While there were a select few users who appreciated what Google was trying to do with Wave, the majority of people who gave the client a chance found it convoluted and unusable. Google would go on to break Wave down into the half a dozen or more separate apps that we all know and love today, just a year after the client’s launch.
Google Buzz (2010–2011)
Remember Google Buzz? It’s okay. Nobody else does either.
The easiest way to describe Google Buzz would be as the ancestor to the ever-unpopular Google+. Buzz gave you many of the essential social media functions known and loved today: sharing links, sharing media, leaving comments, sending messages. Obviously, the best way to make Google Buzz accessible and make sure people used it would be to pack all those features right into your existing Gmail inbox. No muss, no fuss.
Understandably, this made Google Buzz pretty convoluted from a usability standpoint. There were also some concerns over privacy and whether adding Buzz into Gmail would make your Gmail vulnerable. As well, many of the social features were provided by accessing very private information. For instance, the social graph feature tapped into users’ address books, which was a major point of contention. And when it came down to it, Buzz didn’t offer anything that wasn’t done better (in most cases embarrassingly better) but the social media powerhouses with which Google has desperately tried to compete.
Although Google would come to realize that you can’t jam a social network into an email inbox and has fared better with Google+ — which was born from the ashes of Google Buzz — it’s becoming blatantly clear that social networks aren’t the search engine giant’s strongsuit. And there’s no shame in that. (Do you hear us, Google?)
Google Nexus Q (2012–2013)
The year was 2012 and streaming video was taking off in a huge way. Although the idea of streaming media from the web wasn’t exactly novel since the Apple TV debuted in 2007, it took a while before market competition resulted in some truly impressive streaming media players. By 2012, Roku and Google TV were two of the biggest competitors of Apple TV, but Google had hoped to up the ante by debuting the Nexus Q at I/O 2012. The Nexus Q was a streaming media player that made media consumption an interactive group activity, which was seen as a very creative — albeit somewhat confusing — concept at the time.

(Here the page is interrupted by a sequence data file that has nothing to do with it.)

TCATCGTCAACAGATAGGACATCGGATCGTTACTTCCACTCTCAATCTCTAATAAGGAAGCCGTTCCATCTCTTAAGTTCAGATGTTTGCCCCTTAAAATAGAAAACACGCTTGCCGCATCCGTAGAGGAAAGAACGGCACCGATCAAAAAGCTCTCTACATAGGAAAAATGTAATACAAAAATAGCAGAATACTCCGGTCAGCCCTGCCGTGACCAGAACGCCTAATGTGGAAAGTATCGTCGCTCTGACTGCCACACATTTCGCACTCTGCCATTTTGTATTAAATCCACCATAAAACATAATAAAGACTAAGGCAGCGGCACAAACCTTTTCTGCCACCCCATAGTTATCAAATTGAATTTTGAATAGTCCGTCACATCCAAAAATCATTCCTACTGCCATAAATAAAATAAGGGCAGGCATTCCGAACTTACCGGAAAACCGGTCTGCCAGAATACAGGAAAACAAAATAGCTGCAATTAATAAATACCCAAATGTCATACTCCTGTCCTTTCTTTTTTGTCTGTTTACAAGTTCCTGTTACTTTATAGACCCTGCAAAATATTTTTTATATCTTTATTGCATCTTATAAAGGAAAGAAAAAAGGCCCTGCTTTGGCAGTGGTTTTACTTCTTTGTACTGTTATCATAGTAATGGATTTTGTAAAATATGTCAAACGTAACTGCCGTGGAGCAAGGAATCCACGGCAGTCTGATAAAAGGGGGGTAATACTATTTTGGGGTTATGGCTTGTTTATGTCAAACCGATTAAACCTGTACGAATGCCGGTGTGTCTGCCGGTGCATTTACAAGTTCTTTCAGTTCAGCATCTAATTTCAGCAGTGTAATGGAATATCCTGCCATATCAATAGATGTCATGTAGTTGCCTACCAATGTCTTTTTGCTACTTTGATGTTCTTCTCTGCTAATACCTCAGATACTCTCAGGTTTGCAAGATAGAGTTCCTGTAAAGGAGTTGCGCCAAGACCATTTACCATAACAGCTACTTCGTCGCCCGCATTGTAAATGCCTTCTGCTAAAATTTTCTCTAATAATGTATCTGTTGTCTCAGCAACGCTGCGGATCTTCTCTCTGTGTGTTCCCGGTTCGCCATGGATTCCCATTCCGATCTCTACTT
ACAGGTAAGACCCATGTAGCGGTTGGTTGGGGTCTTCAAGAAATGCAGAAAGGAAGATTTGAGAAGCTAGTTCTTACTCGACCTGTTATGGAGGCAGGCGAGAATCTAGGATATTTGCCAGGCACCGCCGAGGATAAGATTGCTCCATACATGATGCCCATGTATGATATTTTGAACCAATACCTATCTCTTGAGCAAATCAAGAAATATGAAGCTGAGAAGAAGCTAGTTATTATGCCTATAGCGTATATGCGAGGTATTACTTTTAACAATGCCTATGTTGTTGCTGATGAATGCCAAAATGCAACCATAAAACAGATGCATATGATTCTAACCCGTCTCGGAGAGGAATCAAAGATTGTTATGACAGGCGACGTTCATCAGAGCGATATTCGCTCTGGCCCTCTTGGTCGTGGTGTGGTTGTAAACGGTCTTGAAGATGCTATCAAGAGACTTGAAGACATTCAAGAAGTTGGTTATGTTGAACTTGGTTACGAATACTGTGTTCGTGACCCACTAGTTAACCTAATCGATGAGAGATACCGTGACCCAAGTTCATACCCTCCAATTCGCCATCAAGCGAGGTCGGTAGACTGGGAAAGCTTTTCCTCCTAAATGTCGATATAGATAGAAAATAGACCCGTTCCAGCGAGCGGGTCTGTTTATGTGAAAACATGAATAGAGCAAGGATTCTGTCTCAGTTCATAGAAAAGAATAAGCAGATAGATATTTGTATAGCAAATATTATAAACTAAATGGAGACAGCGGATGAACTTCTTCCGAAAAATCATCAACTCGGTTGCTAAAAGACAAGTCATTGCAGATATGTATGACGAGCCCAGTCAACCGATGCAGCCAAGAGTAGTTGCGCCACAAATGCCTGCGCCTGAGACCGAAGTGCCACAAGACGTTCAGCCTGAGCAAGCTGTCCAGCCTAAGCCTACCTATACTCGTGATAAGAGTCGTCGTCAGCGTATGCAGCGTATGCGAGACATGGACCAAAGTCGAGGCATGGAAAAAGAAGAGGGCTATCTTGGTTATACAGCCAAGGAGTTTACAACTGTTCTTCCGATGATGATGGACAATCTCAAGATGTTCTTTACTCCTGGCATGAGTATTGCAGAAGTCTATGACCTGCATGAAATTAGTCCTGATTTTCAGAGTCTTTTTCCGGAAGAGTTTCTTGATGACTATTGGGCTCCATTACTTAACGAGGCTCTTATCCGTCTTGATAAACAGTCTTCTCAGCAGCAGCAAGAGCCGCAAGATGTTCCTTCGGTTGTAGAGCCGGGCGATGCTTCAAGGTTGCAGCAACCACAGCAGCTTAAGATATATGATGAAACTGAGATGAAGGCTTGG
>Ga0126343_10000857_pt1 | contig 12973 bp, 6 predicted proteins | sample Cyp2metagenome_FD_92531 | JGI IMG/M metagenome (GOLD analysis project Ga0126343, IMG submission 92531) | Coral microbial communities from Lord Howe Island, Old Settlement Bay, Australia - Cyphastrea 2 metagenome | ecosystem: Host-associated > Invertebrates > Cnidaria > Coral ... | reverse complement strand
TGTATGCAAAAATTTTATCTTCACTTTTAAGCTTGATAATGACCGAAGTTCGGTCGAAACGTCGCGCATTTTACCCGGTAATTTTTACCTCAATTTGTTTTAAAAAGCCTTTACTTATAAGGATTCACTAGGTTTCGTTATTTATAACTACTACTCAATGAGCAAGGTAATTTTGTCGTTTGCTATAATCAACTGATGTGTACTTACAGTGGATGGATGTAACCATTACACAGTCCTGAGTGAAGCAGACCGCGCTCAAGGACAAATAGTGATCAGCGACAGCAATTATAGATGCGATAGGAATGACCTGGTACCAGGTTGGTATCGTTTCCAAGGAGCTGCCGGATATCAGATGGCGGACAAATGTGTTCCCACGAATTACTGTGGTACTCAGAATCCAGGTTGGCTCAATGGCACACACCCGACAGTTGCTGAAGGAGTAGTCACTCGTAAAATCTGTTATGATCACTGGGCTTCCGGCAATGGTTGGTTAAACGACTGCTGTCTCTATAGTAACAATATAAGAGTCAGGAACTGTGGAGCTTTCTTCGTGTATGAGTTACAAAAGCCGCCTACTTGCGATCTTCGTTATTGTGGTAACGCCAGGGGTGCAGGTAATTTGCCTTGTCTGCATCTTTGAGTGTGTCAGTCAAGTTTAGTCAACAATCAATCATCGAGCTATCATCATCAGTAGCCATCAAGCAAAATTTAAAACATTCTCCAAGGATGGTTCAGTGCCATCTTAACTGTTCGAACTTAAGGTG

Google’s Nexus Q was praised for having impressive, powerful internals and an eye-catching, orb-like design (like “a Magic 8 Ball designed by Porsche”), but usability was a problem that plagued the Q from day one. For one thing, the concept of group media conception — which meant that everyone with an Android smartphone could control the device via an app — was better in theory than in practice. Users complained that the shared control of the device took the focus away from media consumption, which was an area in which the device was actually quite limited. The Nexus Q supported only Netflix, YouTube, and the Google Play Store, leaving out other popular services — like Hulu, Crackle, and others — and severely hindering the potential of the Q. Some of the device’s quirks might not have been so devastating to its sales performance if the Nexus Q didn’t have a price tag of $300, higher than even the Apple TV.
Despite the praise it received for even attempting such an innovative approach to media consumption, the Nexus Q was abandoned before it really ever had the opportunity to hit many customer hands. However, a number of the ideas behind the Nexus Q went into Google’s Chromecast, which debuted in 2013 and features much better implementation of the queued media for group consumption.
Google Glass (2013–2015)